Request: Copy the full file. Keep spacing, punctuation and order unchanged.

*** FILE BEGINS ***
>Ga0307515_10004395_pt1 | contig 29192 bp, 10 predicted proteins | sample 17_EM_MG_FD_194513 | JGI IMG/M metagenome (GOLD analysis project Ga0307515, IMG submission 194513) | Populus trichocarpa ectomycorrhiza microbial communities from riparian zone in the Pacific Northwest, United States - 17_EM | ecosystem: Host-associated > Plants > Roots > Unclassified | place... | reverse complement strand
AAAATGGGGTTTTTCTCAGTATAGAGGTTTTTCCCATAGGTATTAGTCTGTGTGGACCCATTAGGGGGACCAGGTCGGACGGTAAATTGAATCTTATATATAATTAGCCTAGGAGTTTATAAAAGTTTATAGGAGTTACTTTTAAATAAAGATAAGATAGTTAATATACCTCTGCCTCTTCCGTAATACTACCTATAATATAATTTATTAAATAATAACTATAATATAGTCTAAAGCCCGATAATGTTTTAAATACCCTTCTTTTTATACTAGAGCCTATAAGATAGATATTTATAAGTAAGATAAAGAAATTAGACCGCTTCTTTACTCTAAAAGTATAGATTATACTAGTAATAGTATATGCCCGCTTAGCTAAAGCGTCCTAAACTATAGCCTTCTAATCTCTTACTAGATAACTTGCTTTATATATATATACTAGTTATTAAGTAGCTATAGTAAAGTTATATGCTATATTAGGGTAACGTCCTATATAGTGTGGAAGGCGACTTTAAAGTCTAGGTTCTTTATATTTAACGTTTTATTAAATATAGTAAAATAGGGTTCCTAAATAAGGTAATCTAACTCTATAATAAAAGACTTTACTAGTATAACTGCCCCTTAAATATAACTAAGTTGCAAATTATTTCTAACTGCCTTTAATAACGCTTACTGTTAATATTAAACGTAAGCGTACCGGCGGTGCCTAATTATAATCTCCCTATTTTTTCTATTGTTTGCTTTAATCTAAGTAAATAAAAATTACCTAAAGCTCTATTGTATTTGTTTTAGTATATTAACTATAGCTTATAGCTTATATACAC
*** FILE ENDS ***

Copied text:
>Ga0307515_10004395_pt1 | contig 29192 bp, 10 predicted proteins | sample 17_EM_MG_FD_194513 | JGI IMG/M metagenome (GOLD analysis project Ga0307515, IMG submission 194513) | Populus trichocarpa ectomycorrhiza microbial communities from riparian zone in the Pacific Northwest, United States - 17_EM | ecosystem: Host-associated > Plants > Roots > Unclassified | place... | reverse complement strand
AAAATGGGGTTTTTCTCAGTATAGAGGTTTTTCCCATAGGTATTAGTCTGTGTGGACCCATTAGGGGGACCAGGTCGGACGGTAAATTGAATCTTATATATAATTAGCCTAGGAGTTTATAAAAGTTTATAGGAGTTACTTTTAAATAAAGATAAGATAGTTAATATACCTCTGCCTCTTCCGTAATACTACCTATAATATAATTTATTAAATAATAACTATAATATAGTCTAAAGCCCGATAATGTTTTAAATACCCTTCTTTTTATACTAGAGCCTATAAGATAGATATTTATAAGTAAGATAAAGAAATTAGACCGCTTCTTTACTCTAAAAGTATAGATTATACTAGTAATAGTATATGCCCGCTTAGCTAAAGCGTCCTAAACTATAGCCTTCTAATCTCTTACTAGATAACTTGCTTTATATATATATACTAGTTATTAAGTAGCTATAGTAAAGTTATATGCTATATTAGGGTAACGTCCTATATAGTGTGGAAGGCGACTTTAAAGTCTAGGTTCTTTATATTTAACGTTTTATTAAATATAGTAAAATAGGGTTCCTAAATAAGGTAATCTAACTCTATAATAAAAGACTTTACTAGTATAACTGCCCCTTAAATATAACTAAGTTGCAAATTATTTCTAACTGCCTTTAATAACGCTTACTGTTAATATTAAACGTAAGCGTACCGGCGGTGCCTAATTATAATCTCCCTATTTTTTCTATTGTTTGCTTTAATCTAAGTAAATAAAAATTACCTAAAGCTCTATTGTATTTGTTTTAGTATATTAACTATAGCTTATAGCTTATATACAC